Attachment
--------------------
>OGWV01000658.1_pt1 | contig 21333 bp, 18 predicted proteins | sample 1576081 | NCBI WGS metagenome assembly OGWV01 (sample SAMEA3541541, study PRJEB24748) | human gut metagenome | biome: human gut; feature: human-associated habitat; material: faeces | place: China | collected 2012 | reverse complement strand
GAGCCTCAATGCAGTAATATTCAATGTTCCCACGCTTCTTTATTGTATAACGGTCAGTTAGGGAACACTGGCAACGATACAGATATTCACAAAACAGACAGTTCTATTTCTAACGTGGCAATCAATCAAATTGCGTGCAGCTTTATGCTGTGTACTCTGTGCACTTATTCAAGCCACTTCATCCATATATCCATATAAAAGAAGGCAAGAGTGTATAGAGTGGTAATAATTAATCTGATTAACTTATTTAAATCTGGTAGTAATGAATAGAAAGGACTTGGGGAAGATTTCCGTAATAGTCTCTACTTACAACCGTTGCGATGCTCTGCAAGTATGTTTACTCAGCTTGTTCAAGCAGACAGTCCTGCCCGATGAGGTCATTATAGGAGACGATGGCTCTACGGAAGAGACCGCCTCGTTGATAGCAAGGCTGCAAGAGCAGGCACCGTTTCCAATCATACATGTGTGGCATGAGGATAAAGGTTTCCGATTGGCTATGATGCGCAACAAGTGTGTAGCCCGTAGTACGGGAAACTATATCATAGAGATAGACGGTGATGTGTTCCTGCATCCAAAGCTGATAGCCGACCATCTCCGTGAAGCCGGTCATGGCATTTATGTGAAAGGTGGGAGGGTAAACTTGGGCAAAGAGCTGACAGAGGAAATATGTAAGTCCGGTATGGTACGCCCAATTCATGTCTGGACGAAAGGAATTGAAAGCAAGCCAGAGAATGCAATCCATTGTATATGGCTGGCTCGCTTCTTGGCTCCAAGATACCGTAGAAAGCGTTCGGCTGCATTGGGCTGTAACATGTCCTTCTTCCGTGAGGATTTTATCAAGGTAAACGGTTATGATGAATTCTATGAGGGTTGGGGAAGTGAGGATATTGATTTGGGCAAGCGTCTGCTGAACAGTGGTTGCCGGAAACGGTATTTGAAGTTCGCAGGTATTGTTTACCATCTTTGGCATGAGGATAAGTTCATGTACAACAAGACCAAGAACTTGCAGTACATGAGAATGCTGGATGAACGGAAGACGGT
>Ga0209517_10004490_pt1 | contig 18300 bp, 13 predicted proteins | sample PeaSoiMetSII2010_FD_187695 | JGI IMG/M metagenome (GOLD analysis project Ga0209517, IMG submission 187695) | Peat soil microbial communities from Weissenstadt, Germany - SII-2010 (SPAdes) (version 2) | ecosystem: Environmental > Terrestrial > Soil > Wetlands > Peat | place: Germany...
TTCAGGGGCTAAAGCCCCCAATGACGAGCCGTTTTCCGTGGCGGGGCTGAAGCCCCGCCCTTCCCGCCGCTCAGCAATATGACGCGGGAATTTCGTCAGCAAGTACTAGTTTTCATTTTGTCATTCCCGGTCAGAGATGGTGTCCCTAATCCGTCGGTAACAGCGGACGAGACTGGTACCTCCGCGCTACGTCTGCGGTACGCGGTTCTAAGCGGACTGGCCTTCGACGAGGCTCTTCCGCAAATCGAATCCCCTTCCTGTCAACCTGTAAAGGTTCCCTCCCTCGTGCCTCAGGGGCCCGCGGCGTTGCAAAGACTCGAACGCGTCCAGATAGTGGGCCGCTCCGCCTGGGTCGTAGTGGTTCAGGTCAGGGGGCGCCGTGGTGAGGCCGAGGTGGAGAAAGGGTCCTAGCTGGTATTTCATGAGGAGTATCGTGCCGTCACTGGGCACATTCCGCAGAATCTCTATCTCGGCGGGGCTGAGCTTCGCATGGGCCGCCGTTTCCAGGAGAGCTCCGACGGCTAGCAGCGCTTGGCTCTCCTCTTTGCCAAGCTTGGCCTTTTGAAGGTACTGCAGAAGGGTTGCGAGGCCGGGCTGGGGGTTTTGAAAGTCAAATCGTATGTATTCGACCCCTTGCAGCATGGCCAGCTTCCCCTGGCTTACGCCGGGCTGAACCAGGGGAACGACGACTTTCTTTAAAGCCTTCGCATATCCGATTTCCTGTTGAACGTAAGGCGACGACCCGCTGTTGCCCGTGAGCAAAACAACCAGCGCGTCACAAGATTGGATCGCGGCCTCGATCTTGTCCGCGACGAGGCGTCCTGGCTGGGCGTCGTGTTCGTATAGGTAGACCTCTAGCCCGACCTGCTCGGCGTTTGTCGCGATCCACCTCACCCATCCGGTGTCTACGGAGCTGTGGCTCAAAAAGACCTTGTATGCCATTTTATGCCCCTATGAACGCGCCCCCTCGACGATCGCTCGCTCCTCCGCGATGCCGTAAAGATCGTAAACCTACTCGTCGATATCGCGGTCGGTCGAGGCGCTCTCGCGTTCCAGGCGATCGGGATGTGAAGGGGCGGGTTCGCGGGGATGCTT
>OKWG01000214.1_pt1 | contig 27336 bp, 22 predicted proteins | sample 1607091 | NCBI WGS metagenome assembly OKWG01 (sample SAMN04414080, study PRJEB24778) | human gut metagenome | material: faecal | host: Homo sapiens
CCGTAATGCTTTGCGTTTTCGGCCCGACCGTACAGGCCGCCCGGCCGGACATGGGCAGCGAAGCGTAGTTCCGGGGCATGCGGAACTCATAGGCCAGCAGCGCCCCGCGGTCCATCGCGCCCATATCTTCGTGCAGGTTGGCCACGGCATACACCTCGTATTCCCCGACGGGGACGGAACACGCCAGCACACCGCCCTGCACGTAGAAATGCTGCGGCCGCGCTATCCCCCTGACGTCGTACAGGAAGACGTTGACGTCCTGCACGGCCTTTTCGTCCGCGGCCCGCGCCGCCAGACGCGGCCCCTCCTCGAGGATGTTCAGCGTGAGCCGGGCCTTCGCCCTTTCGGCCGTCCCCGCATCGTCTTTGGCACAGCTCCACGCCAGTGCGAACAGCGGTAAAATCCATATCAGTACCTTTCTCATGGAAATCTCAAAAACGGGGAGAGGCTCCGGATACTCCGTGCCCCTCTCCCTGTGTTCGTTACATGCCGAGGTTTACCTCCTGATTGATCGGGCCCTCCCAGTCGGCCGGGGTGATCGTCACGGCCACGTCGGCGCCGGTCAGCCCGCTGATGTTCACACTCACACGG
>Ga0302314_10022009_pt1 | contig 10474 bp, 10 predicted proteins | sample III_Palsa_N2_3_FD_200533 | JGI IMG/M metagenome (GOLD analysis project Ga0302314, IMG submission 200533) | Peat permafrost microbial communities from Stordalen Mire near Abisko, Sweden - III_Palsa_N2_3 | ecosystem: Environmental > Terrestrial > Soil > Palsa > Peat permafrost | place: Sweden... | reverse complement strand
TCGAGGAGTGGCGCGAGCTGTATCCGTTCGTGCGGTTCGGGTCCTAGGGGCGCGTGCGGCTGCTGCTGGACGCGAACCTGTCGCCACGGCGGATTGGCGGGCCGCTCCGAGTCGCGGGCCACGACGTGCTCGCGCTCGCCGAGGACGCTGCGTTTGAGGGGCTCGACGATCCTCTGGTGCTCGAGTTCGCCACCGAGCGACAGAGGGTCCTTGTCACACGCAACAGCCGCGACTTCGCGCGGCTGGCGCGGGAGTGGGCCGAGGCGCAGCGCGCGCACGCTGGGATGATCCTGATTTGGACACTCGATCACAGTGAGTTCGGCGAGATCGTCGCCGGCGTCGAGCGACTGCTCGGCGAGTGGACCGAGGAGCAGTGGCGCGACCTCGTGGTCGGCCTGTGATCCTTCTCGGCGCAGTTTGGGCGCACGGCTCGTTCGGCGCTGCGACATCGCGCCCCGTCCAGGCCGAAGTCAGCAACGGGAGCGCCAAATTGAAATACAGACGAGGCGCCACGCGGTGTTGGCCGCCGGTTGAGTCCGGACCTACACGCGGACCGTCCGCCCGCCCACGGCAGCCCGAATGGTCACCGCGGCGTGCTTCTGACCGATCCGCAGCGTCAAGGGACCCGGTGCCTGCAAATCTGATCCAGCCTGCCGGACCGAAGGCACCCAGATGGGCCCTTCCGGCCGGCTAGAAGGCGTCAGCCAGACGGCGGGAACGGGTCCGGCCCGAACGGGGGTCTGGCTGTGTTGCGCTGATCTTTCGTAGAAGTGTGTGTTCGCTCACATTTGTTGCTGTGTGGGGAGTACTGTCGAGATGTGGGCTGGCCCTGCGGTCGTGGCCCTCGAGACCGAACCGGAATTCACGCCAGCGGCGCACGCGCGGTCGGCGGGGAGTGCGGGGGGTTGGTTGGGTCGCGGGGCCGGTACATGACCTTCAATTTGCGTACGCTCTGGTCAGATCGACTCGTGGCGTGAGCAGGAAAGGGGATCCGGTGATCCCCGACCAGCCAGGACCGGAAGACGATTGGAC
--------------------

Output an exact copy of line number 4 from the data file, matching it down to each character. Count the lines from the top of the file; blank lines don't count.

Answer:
TTCAGGGGCTAAAGCCCCCAATGACGAGCCGTTTTCCGTGGCGGGGCTGAAGCCCCGCCCTTCCCGCCGCTCAGCAATATGACGCGGGAATTTCGTCAGCAAGTACTAGTTTTCATTTTGTCATTCCCGGTCAGAGATGGTGTCCCTAATCCGTCGGTAACAGCGGACGAGACTGGTACCTCCGCGCTACGTCTGCGGTACGCGGTTCTAAGCGGACTGGCCTTCGACGAGGCTCTTCCGCAAATCGAATCCCCTTCCTGTCAACCTGTAAAGGTTCCCTCCCTCGTGCCTCAGGGGCCCGCGGCGTTGCAAAGACTCGAACGCGTCCAGATAGTGGGCCGCTCCGCCTGGGTCGTAGTGGTTCAGGTCAGGGGGCGCCGTGGTGAGGCCGAGGTGGAGAAAGGGTCCTAGCTGGTATTTCATGAGGAGTATCGTGCCGTCACTGGGCACATTCCGCAGAATCTCTATCTCGGCGGGGCTGAGCTTCGCATGGGCCGCCGTTTCCAGGAGAGCTCCGACGGCTAGCAGCGCTTGGCTCTCCTCTTTGCCAAGCTTGGCCTTTTGAAGGTACTGCAGAAGGGTTGCGAGGCCGGGCTGGGGGTTTTGAAAGTCAAATCGTATGTATTCGACCCCTTGCAGCATGGCCAGCTTCCCCTGGCTTACGCCGGGCTGAACCAGGGGAACGACGACTTTCTTTAAAGCCTTCGCATATCCGATTTCCTGTTGAACGTAAGGCGACGACCCGCTGTTGCCCGTGAGCAAAACAACCAGCGCGTCACAAGATTGGATCGCGGCCTCGATCTTGTCCGCGACGAGGCGTCCTGGCTGGGCGTCGTGTTCGTATAGGTAGACCTCTAGCCCGACCTGCTCGGCGTTTGTCGCGATCCACCTCACCCATCCGGTGTCTACGGAGCTGTGGCTCAAAAAGACCTTGTATGCCATTTTATGCCCCTATGAACGCGCCCCCTCGACGATCGCTCGCTCCTCCGCGATGCCGTAAAGATCGTAAACCTACTCGTCGATATCGCGGTCGGTCGAGGCGCTCTCGCGTTCCAGGCGATCGGGATGTGAAGGGGCGGGTTCGCGGGGATGCTT